Developing inclusive leaders with a social impactOver the years, the Fung Institute has been a leader in creating unique learning environments led by industry veterans, innovators, and UC Berkeley faculty to imbue students and alumni with the key leadership principles and management concepts to thrive in industry and entrepreneurial settings. In 2013, the institute created a 1-unit communications course to reach report writing and capstone presentation skills. In the early days of the Berkeley MEng program, Lee used to have his capstone teams roll a dice to determine which team would have an impromptu presentation about their progress. While the teams were apprehensive about being picked, years later, they’ve reported back about how that exercise prepared them for their careers. In 2016, under Lee’s guidance, the institute developed required and elective 1-unit “boot camp” courses taught by industry leaders and practitioners. These eight to ten day boot camps took place before the semester to immerse the cohort in the engineering management curriculum, which they would apply to their capstone and technical courses in the academic year. This became a model for other professional degree programs on campus.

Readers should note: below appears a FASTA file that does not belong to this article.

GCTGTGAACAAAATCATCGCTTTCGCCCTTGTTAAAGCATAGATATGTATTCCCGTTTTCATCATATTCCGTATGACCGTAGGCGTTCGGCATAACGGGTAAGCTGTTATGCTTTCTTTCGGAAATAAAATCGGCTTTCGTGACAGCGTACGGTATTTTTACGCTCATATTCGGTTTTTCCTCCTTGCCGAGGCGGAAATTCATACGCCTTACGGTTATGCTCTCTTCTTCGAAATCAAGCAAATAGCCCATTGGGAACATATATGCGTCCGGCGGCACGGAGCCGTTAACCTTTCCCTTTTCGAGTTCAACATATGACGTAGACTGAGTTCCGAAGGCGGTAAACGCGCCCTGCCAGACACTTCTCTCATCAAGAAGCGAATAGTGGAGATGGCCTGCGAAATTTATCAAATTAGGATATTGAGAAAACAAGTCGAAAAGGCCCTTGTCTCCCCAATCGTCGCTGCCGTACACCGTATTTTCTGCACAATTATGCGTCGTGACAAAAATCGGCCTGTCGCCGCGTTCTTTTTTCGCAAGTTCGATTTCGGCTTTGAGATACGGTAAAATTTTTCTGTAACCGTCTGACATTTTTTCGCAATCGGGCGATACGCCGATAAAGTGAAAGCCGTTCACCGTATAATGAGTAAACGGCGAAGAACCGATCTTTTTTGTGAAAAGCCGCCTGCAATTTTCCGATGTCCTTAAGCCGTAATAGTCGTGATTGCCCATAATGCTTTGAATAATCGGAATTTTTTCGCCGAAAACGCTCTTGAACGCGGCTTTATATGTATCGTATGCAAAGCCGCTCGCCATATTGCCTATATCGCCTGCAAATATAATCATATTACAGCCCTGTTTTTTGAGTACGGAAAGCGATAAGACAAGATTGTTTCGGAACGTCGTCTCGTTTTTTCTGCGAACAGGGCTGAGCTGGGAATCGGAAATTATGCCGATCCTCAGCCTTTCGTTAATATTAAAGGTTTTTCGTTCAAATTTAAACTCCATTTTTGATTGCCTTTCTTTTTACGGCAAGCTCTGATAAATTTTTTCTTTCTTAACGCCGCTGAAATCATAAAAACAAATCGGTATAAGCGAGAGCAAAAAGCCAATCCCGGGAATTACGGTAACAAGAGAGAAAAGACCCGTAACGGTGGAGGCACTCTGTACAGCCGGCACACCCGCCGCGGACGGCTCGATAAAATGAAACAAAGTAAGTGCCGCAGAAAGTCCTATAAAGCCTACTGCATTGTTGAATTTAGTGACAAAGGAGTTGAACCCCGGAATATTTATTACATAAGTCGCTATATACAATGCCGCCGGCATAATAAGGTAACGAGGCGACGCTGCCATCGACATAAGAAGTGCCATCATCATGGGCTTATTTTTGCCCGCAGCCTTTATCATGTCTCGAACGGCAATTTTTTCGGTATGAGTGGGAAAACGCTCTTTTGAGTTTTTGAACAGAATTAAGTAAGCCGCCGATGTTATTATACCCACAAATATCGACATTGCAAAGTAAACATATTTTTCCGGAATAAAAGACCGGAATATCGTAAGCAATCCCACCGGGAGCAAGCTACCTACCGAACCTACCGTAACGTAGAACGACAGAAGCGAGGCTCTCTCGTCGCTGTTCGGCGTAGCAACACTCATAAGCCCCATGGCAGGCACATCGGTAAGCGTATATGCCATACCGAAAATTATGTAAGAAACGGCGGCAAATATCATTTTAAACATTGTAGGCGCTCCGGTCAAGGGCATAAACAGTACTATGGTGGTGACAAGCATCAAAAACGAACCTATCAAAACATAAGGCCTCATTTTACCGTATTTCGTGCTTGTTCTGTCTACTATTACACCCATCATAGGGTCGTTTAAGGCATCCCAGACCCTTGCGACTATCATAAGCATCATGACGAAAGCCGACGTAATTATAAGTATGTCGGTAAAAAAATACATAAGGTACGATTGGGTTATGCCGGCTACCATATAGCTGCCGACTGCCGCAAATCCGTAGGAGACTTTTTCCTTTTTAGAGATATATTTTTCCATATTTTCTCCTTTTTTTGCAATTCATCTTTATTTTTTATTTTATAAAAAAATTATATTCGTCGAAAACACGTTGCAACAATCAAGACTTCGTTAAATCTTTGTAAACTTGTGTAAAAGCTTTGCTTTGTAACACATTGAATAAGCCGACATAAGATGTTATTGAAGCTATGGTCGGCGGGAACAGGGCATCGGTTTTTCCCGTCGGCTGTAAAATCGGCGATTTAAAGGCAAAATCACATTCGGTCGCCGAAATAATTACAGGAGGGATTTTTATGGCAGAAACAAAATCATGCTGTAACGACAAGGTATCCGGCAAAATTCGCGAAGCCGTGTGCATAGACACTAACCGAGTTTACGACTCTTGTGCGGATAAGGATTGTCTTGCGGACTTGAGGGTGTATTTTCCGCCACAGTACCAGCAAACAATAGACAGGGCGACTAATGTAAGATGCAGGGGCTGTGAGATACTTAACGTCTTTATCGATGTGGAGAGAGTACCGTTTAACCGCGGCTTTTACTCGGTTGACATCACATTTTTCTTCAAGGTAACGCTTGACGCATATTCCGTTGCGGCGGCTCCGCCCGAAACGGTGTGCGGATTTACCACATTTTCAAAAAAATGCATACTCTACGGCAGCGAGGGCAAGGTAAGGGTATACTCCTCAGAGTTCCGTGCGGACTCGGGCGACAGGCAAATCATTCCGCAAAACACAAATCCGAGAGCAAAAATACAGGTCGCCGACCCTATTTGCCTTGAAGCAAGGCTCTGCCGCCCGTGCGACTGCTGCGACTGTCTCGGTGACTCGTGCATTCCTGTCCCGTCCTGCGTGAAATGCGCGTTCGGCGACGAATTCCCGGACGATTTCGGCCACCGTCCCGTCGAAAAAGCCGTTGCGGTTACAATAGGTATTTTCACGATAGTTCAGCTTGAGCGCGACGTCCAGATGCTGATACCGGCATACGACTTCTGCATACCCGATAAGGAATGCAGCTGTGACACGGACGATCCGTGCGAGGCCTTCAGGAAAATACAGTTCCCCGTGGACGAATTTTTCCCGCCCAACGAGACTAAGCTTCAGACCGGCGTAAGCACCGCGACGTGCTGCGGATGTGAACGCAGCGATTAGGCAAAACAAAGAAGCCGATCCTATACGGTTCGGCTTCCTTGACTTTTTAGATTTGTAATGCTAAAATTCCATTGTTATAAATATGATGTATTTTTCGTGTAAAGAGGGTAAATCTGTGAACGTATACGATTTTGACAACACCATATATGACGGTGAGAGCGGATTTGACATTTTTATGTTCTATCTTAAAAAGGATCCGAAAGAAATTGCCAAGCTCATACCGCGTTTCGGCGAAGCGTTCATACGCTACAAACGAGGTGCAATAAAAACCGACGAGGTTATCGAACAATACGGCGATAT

“Lee has been one of the most inspiring professors for me in Berkeley. He is a very humble and extremely talented individual as demonstrated through his support and care for students. He has a very unique trait to make students feel like he is always there with any support necessary. In fast-paced environments it is often rare.” — Yilin (Elsa) Wang, MEng ’20 (IEOR)While Lee was teaching several courses like R&D Technology Management and Ethics and Digital Platform Strategy in these boot camps and establishing dual degree programs with universities like Tsinghua-Berkeley Shenzhen Institute (TBSI), ESSEC, and Universidad Politécnica de Madrid, he was simultaneously cultivating a space for innovation and inclusivity for his own staff. “When I look back at my ten years at the institute, one of the things I’m most proud of is the Fung Institute team. We’ve created an island of very progressive management and leadership where team members have autonomy and take risks,” says Lee. Over the years, Lee has advised dozens of Berkeley MEng capstone projects, including Developing a Virtual Reality Tool for the US Patent Office, Patent Analysis Using Machine Learning, and Peer to Peer Lending with Prosper. This capstone experience is what Lee has referred to as the “secret sauce” of the program. Capstone projects are a hub for integrative, experiential, and team-driven learning. “This is really hard to do well, especially at scale,” reflects Lee. “We’ve been able to pull this off. And admittedly it doesn’t always work. Sometimes teams will come up with a patent, start a firm, or make a serious contribution towards healthcare. Other times, it doesn’t work out and those students learn about what it’s like to be part of a team that falls apart. In some ways, those students learn more because they’ve had that experience before their career starts. These are the benefits of experiential learning.”